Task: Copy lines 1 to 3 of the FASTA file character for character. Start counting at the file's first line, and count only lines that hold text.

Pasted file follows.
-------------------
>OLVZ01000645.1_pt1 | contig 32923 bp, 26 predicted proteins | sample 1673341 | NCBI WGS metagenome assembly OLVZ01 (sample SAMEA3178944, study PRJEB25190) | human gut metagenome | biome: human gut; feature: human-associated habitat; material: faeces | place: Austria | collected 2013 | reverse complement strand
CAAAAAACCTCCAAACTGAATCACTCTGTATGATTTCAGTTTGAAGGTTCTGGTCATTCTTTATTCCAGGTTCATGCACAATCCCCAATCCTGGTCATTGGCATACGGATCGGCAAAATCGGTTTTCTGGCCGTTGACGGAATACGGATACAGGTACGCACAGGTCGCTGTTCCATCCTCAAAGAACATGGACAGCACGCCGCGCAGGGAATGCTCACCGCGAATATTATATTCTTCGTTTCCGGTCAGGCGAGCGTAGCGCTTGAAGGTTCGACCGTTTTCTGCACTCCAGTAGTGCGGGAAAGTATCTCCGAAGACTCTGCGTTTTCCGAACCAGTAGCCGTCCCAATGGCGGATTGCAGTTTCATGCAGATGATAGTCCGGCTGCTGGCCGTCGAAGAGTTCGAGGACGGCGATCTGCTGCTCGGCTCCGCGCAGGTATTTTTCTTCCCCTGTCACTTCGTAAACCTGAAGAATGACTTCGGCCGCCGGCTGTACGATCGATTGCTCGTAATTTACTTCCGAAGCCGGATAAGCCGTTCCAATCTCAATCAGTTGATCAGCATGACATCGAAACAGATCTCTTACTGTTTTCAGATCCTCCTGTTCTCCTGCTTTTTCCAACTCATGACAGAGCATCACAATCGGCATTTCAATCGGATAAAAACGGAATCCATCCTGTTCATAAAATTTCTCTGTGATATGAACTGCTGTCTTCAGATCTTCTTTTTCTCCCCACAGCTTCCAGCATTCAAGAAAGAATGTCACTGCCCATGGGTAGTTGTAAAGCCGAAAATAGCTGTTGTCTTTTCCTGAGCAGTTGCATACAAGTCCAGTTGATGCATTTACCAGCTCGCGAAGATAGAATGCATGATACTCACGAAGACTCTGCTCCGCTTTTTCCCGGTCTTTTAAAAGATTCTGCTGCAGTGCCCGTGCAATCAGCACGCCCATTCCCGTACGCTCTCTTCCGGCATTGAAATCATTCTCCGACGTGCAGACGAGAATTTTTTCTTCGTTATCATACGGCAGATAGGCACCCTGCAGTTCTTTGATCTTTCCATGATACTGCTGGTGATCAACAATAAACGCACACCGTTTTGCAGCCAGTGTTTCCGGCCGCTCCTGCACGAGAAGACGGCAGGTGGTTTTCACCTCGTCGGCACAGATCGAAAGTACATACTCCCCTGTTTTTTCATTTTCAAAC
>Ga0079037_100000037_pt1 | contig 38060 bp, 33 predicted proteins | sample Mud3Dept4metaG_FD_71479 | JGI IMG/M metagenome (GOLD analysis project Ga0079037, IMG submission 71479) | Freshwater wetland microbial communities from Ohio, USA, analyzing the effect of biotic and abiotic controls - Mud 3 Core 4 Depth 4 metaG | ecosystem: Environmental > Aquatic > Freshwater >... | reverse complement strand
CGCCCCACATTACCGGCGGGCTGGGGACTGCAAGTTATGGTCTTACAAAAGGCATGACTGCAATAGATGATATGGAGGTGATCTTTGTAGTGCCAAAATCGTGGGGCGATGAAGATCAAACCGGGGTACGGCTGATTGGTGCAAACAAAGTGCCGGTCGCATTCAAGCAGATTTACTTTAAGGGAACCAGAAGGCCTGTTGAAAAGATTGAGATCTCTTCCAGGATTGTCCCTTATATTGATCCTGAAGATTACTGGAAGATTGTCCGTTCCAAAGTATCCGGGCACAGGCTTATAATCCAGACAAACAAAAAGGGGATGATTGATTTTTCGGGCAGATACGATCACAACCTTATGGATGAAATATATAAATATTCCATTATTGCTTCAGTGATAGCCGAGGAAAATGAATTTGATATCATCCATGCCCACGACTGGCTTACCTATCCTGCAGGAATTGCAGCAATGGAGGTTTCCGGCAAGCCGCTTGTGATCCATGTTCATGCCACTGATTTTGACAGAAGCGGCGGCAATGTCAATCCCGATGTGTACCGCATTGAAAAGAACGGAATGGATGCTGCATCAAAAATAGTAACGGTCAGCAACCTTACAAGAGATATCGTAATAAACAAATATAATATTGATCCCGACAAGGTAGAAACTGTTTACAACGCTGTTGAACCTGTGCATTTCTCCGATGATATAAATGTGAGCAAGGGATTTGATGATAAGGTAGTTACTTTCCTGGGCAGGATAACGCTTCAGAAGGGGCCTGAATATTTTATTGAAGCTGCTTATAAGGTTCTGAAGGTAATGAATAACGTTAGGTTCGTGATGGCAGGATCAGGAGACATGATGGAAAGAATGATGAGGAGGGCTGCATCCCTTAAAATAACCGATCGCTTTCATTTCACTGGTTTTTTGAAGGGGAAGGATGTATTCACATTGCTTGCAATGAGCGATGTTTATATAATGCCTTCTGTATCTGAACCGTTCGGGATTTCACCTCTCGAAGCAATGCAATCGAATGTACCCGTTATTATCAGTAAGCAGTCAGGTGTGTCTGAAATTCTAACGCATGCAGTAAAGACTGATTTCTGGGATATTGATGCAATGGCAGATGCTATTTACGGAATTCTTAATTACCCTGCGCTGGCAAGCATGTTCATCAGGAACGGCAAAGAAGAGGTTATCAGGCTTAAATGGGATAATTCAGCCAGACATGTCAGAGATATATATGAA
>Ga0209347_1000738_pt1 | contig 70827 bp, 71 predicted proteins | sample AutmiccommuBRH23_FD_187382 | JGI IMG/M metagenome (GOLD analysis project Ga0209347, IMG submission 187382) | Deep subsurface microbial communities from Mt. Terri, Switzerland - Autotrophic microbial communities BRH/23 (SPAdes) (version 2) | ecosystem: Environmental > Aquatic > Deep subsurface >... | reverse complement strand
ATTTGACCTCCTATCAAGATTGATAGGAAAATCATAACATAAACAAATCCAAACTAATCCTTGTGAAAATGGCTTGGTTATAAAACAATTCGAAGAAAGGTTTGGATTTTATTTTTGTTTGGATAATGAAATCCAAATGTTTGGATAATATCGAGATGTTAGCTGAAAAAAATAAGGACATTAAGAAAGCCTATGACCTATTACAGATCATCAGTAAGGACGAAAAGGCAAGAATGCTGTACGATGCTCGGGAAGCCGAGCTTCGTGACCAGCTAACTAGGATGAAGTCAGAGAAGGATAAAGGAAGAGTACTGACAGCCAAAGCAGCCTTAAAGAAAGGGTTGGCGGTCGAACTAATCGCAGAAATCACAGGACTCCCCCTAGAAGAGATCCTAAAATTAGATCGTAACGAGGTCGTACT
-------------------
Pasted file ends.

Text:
>OLVZ01000645.1_pt1 | contig 32923 bp, 26 predicted proteins | sample 1673341 | NCBI WGS metagenome assembly OLVZ01 (sample SAMEA3178944, study PRJEB25190) | human gut metagenome | biome: human gut; feature: human-associated habitat; material: faeces | place: Austria | collected 2013 | reverse complement strand
CAAAAAACCTCCAAACTGAATCACTCTGTATGATTTCAGTTTGAAGGTTCTGGTCATTCTTTATTCCAGGTTCATGCACAATCCCCAATCCTGGTCATTGGCATACGGATCGGCAAAATCGGTTTTCTGGCCGTTGACGGAATACGGATACAGGTACGCACAGGTCGCTGTTCCATCCTCAAAGAACATGGACAGCACGCCGCGCAGGGAATGCTCACCGCGAATATTATATTCTTCGTTTCCGGTCAGGCGAGCGTAGCGCTTGAAGGTTCGACCGTTTTCTGCACTCCAGTAGTGCGGGAAAGTATCTCCGAAGACTCTGCGTTTTCCGAACCAGTAGCCGTCCCAATGGCGGATTGCAGTTTCATGCAGATGATAGTCCGGCTGCTGGCCGTCGAAGAGTTCGAGGACGGCGATCTGCTGCTCGGCTCCGCGCAGGTATTTTTCTTCCCCTGTCACTTCGTAAACCTGAAGAATGACTTCGGCCGCCGGCTGTACGATCGATTGCTCGTAATTTACTTCCGAAGCCGGATAAGCCGTTCCAATCTCAATCAGTTGATCAGCATGACATCGAAACAGATCTCTTACTGTTTTCAGATCCTCCTGTTCTCCTGCTTTTTCCAACTCATGACAGAGCATCACAATCGGCATTTCAATCGGATAAAAACGGAATCCATCCTGTTCATAAAATTTCTCTGTGATATGAACTGCTGTCTTCAGATCTTCTTTTTCTCCCCACAGCTTCCAGCATTCAAGAAAGAATGTCACTGCCCATGGGTAGTTGTAAAGCCGAAAATAGCTGTTGTCTTTTCCTGAGCAGTTGCATACAAGTCCAGTTGATGCATTTACCAGCTCGCGAAGATAGAATGCATGATACTCACGAAGACTCTGCTCCGCTTTTTCCCGGTCTTTTAAAAGATTCTGCTGCAGTGCCCGTGCAATCAGCACGCCCATTCCCGTACGCTCTCTTCCGGCATTGAAATCATTCTCCGACGTGCAGACGAGAATTTTTTCTTCGTTATCATACGGCAGATAGGCACCCTGCAGTTCTTTGATCTTTCCATGATACTGCTGGTGATCAACAATAAACGCACACCGTTTTGCAGCCAGTGTTTCCGGCCGCTCCTGCACGAGAAGACGGCAGGTGGTTTTCACCTCGTCGGCACAGATCGAAAGTACATACTCCCCTGTTTTTTCATTTTCAAAC
>Ga0079037_100000037_pt1 | contig 38060 bp, 33 predicted proteins | sample Mud3Dept4metaG_FD_71479 | JGI IMG/M metagenome (GOLD analysis project Ga0079037, IMG submission 71479) | Freshwater wetland microbial communities from Ohio, USA, analyzing the effect of biotic and abiotic controls - Mud 3 Core 4 Depth 4 metaG | ecosystem: Environmental > Aquatic > Freshwater >... | reverse complement strand